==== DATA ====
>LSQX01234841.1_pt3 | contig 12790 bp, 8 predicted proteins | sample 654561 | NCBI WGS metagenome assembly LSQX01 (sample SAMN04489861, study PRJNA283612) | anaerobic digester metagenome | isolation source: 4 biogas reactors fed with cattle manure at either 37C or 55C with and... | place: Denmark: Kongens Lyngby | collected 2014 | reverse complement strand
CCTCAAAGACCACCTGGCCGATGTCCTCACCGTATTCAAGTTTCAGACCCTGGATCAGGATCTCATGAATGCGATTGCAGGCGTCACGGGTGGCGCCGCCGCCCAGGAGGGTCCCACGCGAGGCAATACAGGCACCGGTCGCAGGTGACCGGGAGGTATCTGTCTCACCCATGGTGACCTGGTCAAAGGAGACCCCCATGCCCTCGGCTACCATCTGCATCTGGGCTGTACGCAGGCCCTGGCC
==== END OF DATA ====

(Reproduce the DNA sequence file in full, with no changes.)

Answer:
>LSQX01234841.1_pt3 | contig 12790 bp, 8 predicted proteins | sample 654561 | NCBI WGS metagenome assembly LSQX01 (sample SAMN04489861, study PRJNA283612) | anaerobic digester metagenome | isolation source: 4 biogas reactors fed with cattle manure at either 37C or 55C with and... | place: Denmark: Kongens Lyngby | collected 2014 | reverse complement strand
CCTCAAAGACCACCTGGCCGATGTCCTCACCGTATTCAAGTTTCAGACCCTGGATCAGGATCTCATGAATGCGATTGCAGGCGTCACGGGTGGCGCCGCCGCCCAGGAGGGTCCCACGCGAGGCAATACAGGCACCGGTCGCAGGTGACCGGGAGGTATCTGTCTCACCCATGGTGACCTGGTCAAAGGAGACCCCCATGCCCTCGGCTACCATCTGCATCTGGGCTGTACGCAGGCCCTGGCC